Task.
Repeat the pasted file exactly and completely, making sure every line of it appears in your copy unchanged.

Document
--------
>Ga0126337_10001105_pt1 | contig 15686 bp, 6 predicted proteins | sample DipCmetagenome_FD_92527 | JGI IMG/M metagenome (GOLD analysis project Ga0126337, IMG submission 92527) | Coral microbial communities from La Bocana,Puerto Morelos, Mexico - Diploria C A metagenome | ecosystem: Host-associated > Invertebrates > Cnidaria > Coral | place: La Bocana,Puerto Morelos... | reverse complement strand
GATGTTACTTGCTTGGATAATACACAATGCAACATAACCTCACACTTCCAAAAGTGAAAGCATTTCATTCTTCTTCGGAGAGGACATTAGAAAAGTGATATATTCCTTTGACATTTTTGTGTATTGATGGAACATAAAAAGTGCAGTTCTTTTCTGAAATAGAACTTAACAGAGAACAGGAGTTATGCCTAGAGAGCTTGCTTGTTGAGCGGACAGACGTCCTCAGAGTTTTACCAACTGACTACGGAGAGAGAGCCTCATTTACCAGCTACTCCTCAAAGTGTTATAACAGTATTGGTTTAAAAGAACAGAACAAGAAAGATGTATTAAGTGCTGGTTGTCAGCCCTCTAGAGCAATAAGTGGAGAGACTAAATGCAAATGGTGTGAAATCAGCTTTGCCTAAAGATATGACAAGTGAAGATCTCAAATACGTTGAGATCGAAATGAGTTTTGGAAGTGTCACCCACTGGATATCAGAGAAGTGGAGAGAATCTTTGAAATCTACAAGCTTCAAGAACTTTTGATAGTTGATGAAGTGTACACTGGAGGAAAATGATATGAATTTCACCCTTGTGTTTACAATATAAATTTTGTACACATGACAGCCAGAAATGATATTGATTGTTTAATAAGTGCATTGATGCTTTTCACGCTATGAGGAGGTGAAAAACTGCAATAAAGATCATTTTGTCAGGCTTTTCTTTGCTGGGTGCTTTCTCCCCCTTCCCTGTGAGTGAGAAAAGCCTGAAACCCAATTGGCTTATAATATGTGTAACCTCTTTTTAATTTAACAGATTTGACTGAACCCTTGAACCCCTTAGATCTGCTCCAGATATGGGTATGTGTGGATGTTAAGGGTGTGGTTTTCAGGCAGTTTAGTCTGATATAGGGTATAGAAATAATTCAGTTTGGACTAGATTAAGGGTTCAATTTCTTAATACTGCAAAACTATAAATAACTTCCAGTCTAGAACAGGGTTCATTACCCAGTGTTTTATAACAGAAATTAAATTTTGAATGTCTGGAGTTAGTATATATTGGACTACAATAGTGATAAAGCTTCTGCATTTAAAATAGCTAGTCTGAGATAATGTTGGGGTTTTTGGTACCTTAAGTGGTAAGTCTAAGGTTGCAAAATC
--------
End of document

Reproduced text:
>Ga0126337_10001105_pt1 | contig 15686 bp, 6 predicted proteins | sample DipCmetagenome_FD_92527 | JGI IMG/M metagenome (GOLD analysis project Ga0126337, IMG submission 92527) | Coral microbial communities from La Bocana,Puerto Morelos, Mexico - Diploria C A metagenome | ecosystem: Host-associated > Invertebrates > Cnidaria > Coral | place: La Bocana,Puerto Morelos... | reverse complement strand
GATGTTACTTGCTTGGATAATACACAATGCAACATAACCTCACACTTCCAAAAGTGAAAGCATTTCATTCTTCTTCGGAGAGGACATTAGAAAAGTGATATATTCCTTTGACATTTTTGTGTATTGATGGAACATAAAAAGTGCAGTTCTTTTCTGAAATAGAACTTAACAGAGAACAGGAGTTATGCCTAGAGAGCTTGCTTGTTGAGCGGACAGACGTCCTCAGAGTTTTACCAACTGACTACGGAGAGAGAGCCTCATTTACCAGCTACTCCTCAAAGTGTTATAACAGTATTGGTTTAAAAGAACAGAACAAGAAAGATGTATTAAGTGCTGGTTGTCAGCCCTCTAGAGCAATAAGTGGAGAGACTAAATGCAAATGGTGTGAAATCAGCTTTGCCTAAAGATATGACAAGTGAAGATCTCAAATACGTTGAGATCGAAATGAGTTTTGGAAGTGTCACCCACTGGATATCAGAGAAGTGGAGAGAATCTTTGAAATCTACAAGCTTCAAGAACTTTTGATAGTTGATGAAGTGTACACTGGAGGAAAATGATATGAATTTCACCCTTGTGTTTACAATATAAATTTTGTACACATGACAGCCAGAAATGATATTGATTGTTTAATAAGTGCATTGATGCTTTTCACGCTATGAGGAGGTGAAAAACTGCAATAAAGATCATTTTGTCAGGCTTTTCTTTGCTGGGTGCTTTCTCCCCCTTCCCTGTGAGTGAGAAAAGCCTGAAACCCAATTGGCTTATAATATGTGTAACCTCTTTTTAATTTAACAGATTTGACTGAACCCTTGAACCCCTTAGATCTGCTCCAGATATGGGTATGTGTGGATGTTAAGGGTGTGGTTTTCAGGCAGTTTAGTCTGATATAGGGTATAGAAATAATTCAGTTTGGACTAGATTAAGGGTTCAATTTCTTAATACTGCAAAACTATAAATAACTTCCAGTCTAGAACAGGGTTCATTACCCAGTGTTTTATAACAGAAATTAAATTTTGAATGTCTGGAGTTAGTATATATTGGACTACAATAGTGATAAAGCTTCTGCATTTAAAATAGCTAGTCTGAGATAATGTTGGGGTTTTTGGTACCTTAAGTGGTAAGTCTAAGGTTGCAAAATC